This week I wrote about the religious history of lumberjacks, nominated the best years in sports history, and suggested seven questions that Christian colleges should ask potential presidents. Elsewhere: • It was an impressively eclectic week at The Anxious Bench. In David Swartz’s post on the faith(s) of a popular game show host and John Turner’s review … More That Was The Week That Was
Here at Pietist Schoolman I wrote about the military history of childhood and the religious history of my own adolescence. Over at The Anxious Bench, I considered the proposition that Instagram food photos are the 21st century version of table grace, and shared a small digital humanities project. Elsewhere… • Also at Anxious Bench, Andrea Turpin considered … More That Was The Week That Was
I have to admit: I’d never heard the name Ernst Lohmeyer before I reviewed James Edwards’ new biography of that German theologian and biblical scholar for the current issue of Christianity Today. But the more I read Between the Swastika and the Sickle (Eerdmans, $30.00 in hardcover), the more I could see how Lohmeyer could … More Between the Swastika and the Sickle
I know that, no matter how many times I get a chance to preach, I’ll always sound like a professor in the pulpit. But I’ve learned enough about sermon-writing to leave out several academic references in this past Sunday’s message on “Freedom in Christ.” To contrast Christian freedom with the American civil variety, I instead … More What Is the Freedom That Americans Celebrate Today?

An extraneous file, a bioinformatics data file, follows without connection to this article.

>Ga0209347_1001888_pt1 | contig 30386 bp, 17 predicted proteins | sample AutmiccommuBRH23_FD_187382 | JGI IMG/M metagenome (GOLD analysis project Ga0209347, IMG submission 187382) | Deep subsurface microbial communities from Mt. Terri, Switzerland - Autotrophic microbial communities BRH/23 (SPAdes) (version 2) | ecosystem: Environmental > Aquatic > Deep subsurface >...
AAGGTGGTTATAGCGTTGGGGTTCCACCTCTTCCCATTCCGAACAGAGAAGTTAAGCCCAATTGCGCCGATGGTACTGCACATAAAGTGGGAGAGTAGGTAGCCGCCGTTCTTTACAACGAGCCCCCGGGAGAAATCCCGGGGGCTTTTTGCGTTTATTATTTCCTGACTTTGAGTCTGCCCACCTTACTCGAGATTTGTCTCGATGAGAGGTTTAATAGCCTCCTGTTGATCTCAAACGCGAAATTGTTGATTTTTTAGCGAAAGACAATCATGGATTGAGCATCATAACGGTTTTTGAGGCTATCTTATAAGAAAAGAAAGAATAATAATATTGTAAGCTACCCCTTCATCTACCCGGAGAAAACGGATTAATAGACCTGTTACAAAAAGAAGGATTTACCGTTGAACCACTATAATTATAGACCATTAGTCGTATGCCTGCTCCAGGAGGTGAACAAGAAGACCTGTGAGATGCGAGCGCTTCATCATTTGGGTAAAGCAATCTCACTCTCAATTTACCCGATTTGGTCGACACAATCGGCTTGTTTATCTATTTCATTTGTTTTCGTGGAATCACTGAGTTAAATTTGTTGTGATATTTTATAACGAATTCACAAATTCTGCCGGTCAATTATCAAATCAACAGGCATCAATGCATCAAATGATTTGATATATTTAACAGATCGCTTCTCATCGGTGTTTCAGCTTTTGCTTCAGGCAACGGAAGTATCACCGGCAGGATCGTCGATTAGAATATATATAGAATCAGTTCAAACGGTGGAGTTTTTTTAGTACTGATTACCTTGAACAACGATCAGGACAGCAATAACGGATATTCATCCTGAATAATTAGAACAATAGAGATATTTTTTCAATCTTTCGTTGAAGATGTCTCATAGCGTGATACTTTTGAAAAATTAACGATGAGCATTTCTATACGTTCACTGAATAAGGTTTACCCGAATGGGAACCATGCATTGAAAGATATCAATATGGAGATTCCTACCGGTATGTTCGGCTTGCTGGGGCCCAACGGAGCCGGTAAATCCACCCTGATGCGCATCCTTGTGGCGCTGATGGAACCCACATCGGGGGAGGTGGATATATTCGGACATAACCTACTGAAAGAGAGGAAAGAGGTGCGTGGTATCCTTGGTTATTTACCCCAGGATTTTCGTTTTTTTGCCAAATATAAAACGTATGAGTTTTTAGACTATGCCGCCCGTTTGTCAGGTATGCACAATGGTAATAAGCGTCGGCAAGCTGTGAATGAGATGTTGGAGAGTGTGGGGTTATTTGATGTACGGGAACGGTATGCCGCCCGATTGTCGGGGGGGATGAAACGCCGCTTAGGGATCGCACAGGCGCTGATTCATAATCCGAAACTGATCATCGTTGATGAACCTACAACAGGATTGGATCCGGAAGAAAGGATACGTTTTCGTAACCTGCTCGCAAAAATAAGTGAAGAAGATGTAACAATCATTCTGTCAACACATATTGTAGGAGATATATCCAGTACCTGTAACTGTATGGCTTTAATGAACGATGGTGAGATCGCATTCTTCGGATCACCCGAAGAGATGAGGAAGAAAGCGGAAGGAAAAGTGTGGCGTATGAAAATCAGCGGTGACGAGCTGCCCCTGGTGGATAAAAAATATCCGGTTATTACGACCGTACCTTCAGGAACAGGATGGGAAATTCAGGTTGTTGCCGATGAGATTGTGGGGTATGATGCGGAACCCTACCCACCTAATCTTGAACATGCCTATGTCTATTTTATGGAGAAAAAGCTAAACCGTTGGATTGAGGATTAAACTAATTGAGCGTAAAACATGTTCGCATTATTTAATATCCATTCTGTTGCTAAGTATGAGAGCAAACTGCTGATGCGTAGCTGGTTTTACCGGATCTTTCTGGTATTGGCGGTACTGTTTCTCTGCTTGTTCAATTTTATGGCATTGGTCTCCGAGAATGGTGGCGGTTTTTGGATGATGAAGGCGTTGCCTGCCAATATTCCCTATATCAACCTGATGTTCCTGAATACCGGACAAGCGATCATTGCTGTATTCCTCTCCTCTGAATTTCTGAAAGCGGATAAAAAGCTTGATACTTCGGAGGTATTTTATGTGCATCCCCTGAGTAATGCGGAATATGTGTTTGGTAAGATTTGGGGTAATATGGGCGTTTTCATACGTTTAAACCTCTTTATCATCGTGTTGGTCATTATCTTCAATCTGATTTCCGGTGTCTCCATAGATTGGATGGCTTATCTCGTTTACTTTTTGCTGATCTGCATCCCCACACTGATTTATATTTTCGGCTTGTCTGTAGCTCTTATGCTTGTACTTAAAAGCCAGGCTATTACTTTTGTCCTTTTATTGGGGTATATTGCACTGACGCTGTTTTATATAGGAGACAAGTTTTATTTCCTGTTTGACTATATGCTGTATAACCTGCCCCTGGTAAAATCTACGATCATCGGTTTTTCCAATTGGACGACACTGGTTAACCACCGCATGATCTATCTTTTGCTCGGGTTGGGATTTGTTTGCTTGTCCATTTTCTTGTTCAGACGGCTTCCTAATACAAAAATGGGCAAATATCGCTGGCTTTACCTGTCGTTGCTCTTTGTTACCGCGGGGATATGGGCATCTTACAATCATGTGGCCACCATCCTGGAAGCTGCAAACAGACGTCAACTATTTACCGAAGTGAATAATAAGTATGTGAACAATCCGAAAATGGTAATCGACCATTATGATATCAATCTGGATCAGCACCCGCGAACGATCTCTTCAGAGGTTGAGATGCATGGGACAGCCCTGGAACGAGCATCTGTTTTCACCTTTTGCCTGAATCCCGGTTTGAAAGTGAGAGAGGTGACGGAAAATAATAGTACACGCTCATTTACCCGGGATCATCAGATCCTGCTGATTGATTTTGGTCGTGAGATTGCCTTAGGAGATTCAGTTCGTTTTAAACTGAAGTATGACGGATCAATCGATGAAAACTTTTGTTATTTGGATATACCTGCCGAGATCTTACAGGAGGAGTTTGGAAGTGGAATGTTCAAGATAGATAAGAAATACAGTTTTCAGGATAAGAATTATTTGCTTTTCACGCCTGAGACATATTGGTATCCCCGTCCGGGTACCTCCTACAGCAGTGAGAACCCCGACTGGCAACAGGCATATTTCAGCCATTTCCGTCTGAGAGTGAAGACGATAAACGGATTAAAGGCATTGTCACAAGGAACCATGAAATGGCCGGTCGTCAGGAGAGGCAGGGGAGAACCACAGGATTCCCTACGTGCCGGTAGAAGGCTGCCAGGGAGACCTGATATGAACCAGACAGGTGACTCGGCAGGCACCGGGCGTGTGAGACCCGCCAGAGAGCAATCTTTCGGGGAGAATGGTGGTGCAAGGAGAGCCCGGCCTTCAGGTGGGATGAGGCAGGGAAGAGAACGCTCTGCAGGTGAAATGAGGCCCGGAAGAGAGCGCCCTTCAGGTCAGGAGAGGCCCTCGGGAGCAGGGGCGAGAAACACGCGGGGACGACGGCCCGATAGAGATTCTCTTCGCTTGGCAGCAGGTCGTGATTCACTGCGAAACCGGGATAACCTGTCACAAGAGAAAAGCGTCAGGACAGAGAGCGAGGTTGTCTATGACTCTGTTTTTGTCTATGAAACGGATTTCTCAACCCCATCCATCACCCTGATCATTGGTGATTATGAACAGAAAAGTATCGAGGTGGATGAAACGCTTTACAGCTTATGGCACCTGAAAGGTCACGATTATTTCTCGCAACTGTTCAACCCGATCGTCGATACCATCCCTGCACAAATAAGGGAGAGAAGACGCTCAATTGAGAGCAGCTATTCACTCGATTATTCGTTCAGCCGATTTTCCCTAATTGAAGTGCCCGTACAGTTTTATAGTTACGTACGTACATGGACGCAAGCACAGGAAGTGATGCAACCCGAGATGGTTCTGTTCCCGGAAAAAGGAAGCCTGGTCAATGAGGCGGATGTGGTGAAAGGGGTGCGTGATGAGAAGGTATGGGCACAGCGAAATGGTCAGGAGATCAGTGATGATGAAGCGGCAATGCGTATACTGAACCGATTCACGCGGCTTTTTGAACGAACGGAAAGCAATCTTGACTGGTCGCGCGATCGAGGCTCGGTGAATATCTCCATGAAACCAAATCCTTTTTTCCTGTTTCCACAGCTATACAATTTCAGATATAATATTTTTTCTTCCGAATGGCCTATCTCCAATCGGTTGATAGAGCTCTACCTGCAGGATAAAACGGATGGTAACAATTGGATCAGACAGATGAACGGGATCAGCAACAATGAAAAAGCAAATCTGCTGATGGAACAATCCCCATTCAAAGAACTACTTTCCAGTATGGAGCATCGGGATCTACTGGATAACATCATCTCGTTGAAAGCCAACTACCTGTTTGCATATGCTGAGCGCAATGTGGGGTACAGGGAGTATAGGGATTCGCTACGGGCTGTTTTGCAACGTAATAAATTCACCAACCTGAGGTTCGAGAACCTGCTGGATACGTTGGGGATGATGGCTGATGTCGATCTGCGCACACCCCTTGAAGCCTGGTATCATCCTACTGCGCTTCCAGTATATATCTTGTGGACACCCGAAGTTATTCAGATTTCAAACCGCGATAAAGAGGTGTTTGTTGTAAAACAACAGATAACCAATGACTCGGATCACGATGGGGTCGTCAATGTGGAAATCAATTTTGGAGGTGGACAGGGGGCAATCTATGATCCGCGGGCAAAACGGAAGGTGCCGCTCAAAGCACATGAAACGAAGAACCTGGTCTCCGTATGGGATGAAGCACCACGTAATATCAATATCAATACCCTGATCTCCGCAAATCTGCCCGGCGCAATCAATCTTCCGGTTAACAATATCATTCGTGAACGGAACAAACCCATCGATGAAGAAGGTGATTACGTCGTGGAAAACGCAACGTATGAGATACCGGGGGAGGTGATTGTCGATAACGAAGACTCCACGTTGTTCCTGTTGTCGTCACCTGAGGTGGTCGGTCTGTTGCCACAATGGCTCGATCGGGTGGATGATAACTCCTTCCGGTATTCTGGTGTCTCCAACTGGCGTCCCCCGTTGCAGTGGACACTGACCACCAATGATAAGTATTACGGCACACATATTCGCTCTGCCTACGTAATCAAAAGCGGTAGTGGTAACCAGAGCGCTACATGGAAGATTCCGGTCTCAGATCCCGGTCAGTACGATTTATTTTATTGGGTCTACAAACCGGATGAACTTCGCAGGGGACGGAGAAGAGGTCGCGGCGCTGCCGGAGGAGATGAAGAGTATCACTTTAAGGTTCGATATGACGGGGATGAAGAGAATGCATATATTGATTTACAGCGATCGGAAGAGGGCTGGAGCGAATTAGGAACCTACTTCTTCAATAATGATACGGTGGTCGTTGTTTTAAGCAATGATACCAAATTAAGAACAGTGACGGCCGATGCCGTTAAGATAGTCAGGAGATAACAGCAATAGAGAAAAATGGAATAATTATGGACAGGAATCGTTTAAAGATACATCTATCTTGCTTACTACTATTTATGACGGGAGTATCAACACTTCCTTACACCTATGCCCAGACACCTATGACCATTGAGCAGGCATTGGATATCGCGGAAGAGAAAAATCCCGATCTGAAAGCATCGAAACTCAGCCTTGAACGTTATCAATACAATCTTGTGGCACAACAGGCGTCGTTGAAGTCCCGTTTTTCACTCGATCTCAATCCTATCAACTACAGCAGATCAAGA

Here… • Greetings from the East Coast! While I’m out here doing research, I’ll also be preaching or teaching at several churches. • A visit to the U.S. Holocaust Museum (and reading his daughter’s memoir) made me wonder again about Charles Lindbergh’s views on Jewish people. …There and Everywhere • Being in DC also gave … More That Was The Week That Was
Here… • I daydreamed about leading a summer tour of Pietism sites in Germany. • I recommended a new blog on technology and theology, Digital Wisdom. …There and Everywhere • When you write about Beth Moore and the importance of women to the future of evangelicalism, you apparently get thousands of readers. • Maybe the people … More That Was The Week That Was
Here… • Liberty University Online was the subject of a troubling profile, in which Pres. Jerry Falwell, Jr. celebrated how he had found “a way to tame” professors who objected to the program. (For a bit more interesting historical context, see Adam Laats on the long history of evangelical institutions using technology to do education … More That Was The Week That Was
On Friday, President Trump told participants in the Values Voter Summit that “We are stopping cold the attacks on Judeo-Christian values.” Now, critics found it hard to take the “Judeo” part seriously, given that Trump immediately followed that line with another version of his pledge to restore “Merry Christmas” instead of “Happy Holidays.” And it’s … More The Anti-Fascist Origins of “Judeo-Christian Values”
If anyone in the world is predisposed to appreciate the 1928 Kellogg-Briand Pact, it’s me. As a parochial Minnesotan, I’m happy to claim one of our native sons as both U.S. Secretary of State and Nobel Peace Prize winner. My undergraduate honors thesis featured Frank Kellogg’s co-laureate, French foreign minister Aristide Briand, who went on … More Did Outlawing War Actually Work?
Here… • In some ways it’s not strong enough, in other ways it’s too strong, but it’s what I think about the Nashville Statement. (For another perspective… a British evangelical tried to explain why he signed the Nashville Statement, even though he regarded it as “far from perfect” and worried that its credibility was damaged.) … More That Was The Week That Was